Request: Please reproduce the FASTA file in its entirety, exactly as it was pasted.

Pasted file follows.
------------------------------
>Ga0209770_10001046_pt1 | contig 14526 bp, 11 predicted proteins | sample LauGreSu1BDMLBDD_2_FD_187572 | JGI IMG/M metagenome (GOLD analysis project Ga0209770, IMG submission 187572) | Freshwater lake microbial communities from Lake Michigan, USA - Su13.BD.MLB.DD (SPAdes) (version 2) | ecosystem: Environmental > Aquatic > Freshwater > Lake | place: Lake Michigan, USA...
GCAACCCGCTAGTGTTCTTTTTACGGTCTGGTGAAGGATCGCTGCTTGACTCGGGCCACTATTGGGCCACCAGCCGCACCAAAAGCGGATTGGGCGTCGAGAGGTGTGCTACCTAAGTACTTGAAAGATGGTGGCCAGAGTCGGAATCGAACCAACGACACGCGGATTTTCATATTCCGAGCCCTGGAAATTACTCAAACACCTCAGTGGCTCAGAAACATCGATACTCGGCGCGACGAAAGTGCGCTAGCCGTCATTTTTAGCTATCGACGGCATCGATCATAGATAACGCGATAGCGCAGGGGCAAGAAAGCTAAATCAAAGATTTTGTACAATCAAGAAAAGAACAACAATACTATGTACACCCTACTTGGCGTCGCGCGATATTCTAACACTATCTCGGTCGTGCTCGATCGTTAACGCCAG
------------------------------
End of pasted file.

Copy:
>Ga0209770_10001046_pt1 | contig 14526 bp, 11 predicted proteins | sample LauGreSu1BDMLBDD_2_FD_187572 | JGI IMG/M metagenome (GOLD analysis project Ga0209770, IMG submission 187572) | Freshwater lake microbial communities from Lake Michigan, USA - Su13.BD.MLB.DD (SPAdes) (version 2) | ecosystem: Environmental > Aquatic > Freshwater > Lake | place: Lake Michigan, USA...
GCAACCCGCTAGTGTTCTTTTTACGGTCTGGTGAAGGATCGCTGCTTGACTCGGGCCACTATTGGGCCACCAGCCGCACCAAAAGCGGATTGGGCGTCGAGAGGTGTGCTACCTAAGTACTTGAAAGATGGTGGCCAGAGTCGGAATCGAACCAACGACACGCGGATTTTCATATTCCGAGCCCTGGAAATTACTCAAACACCTCAGTGGCTCAGAAACATCGATACTCGGCGCGACGAAAGTGCGCTAGCCGTCATTTTTAGCTATCGACGGCATCGATCATAGATAACGCGATAGCGCAGGGGCAAGAAAGCTAAATCAAAGATTTTGTACAATCAAGAAAAGAACAACAATACTATGTACACCCTACTTGGCGTCGCGCGATATTCTAACACTATCTCGGTCGTGCTCGATCGTTAACGCCAG